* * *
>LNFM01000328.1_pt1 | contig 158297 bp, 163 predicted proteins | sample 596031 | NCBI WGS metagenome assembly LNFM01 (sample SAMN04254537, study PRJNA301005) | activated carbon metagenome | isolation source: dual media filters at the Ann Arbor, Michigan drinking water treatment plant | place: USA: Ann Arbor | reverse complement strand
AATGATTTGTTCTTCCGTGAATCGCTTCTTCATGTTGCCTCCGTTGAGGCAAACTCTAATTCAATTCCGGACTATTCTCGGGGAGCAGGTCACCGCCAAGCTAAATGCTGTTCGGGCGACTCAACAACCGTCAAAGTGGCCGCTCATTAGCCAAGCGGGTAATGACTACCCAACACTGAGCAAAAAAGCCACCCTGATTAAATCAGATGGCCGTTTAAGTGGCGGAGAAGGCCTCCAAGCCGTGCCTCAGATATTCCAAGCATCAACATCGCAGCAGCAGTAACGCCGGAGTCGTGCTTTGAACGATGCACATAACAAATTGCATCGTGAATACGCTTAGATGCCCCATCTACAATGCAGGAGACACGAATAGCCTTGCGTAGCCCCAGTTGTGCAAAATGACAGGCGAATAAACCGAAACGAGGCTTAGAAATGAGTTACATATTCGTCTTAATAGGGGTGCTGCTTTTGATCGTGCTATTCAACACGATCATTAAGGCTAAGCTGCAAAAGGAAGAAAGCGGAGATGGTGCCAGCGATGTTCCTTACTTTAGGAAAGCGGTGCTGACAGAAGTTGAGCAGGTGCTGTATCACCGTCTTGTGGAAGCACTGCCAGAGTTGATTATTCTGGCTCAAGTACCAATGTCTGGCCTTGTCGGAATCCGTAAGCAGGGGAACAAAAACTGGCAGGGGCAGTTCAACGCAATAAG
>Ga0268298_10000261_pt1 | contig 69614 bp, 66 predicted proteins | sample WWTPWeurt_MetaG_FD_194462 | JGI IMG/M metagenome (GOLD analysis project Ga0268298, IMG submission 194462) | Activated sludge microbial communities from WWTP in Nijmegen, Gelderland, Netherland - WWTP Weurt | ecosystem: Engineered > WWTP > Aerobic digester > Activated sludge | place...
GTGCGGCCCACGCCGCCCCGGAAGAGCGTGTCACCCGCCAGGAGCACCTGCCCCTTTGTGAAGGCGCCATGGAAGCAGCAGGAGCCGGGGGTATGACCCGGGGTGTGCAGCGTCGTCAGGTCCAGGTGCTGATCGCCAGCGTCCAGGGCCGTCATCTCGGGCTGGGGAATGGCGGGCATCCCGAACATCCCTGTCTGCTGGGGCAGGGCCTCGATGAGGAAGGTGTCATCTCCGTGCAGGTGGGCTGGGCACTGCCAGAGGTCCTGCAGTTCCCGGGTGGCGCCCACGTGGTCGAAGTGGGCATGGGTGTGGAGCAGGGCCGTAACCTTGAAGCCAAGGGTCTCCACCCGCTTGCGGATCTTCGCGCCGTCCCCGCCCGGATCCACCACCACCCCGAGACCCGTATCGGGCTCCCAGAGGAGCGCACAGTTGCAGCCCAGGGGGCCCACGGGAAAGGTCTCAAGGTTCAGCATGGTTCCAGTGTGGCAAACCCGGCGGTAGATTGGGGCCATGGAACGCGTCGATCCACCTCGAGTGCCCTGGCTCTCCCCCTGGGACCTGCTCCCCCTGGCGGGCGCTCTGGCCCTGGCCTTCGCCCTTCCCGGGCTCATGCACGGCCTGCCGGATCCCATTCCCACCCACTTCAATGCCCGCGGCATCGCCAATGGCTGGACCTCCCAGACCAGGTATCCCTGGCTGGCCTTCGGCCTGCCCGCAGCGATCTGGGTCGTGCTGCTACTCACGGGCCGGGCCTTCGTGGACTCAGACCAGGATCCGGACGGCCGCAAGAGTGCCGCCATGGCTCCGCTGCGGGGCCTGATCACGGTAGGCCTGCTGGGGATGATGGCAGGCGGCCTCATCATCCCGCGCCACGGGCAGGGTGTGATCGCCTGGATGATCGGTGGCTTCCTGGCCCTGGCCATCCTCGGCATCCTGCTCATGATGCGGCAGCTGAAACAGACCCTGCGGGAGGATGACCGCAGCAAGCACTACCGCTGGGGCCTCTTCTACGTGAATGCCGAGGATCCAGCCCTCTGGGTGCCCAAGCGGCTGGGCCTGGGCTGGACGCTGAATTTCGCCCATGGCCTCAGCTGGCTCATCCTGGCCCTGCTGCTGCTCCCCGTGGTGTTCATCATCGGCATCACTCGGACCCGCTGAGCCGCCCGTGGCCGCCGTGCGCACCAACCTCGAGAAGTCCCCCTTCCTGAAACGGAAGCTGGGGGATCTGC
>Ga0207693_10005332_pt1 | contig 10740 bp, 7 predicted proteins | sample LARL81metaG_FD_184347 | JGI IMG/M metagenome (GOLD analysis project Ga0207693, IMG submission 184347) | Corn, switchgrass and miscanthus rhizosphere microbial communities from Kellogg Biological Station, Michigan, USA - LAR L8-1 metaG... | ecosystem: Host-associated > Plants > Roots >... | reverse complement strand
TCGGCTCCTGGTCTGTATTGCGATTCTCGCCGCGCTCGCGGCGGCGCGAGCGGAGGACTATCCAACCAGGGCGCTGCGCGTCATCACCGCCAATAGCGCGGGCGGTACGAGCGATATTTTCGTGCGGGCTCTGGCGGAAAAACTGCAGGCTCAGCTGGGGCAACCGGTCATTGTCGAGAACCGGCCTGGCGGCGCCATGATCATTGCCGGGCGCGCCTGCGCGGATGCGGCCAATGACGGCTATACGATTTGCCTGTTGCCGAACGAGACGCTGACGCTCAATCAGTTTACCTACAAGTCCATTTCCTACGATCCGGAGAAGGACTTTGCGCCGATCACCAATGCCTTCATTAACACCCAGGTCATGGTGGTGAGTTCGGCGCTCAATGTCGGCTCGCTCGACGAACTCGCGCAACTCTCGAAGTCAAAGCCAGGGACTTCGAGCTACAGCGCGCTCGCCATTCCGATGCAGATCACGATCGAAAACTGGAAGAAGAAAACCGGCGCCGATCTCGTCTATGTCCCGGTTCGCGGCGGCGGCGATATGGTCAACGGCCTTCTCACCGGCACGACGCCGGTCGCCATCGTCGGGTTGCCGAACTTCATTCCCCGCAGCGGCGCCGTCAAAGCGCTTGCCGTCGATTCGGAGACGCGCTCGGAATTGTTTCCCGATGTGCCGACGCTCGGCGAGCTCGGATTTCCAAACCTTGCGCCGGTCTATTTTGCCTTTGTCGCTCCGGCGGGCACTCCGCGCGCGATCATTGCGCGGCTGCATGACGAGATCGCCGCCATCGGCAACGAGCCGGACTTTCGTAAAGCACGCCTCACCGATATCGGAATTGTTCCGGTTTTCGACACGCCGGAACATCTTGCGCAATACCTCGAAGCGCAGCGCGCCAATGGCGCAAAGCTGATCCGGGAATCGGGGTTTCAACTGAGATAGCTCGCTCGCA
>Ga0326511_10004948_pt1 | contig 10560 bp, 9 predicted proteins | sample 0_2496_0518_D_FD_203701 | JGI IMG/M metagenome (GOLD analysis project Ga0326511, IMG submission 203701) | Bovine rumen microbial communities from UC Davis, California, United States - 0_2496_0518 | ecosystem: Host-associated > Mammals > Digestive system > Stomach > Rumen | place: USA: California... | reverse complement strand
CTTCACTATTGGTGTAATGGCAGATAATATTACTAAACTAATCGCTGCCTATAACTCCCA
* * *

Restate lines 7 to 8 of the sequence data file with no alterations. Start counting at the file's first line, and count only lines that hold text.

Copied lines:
>Ga0326511_10004948_pt1 | contig 10560 bp, 9 predicted proteins | sample 0_2496_0518_D_FD_203701 | JGI IMG/M metagenome (GOLD analysis project Ga0326511, IMG submission 203701) | Bovine rumen microbial communities from UC Davis, California, United States - 0_2496_0518 | ecosystem: Host-associated > Mammals > Digestive system > Stomach > Rumen | place: USA: California... | reverse complement strand
CTTCACTATTGGTGTAATGGCAGATAATATTACTAAACTAATCGCTGCCTATAACTCCCA